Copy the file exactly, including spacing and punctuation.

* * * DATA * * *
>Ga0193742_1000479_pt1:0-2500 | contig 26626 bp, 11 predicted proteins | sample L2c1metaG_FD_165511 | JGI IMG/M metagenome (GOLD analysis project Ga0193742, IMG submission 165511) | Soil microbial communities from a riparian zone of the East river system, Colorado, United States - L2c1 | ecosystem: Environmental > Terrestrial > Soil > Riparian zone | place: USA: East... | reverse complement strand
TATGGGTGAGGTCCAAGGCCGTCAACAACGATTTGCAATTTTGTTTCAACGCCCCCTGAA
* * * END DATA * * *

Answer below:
>Ga0193742_1000479_pt1:0-2500 | contig 26626 bp, 11 predicted proteins | sample L2c1metaG_FD_165511 | JGI IMG/M metagenome (GOLD analysis project Ga0193742, IMG submission 165511) | Soil microbial communities from a riparian zone of the East river system, Colorado, United States - L2c1 | ecosystem: Environmental > Terrestrial > Soil > Riparian zone | place: USA: East... | reverse complement strand
TATGGGTGAGGTCCAAGGCCGTCAACAACGATTTGCAATTTTGTTTCAACGCCCCCTGAA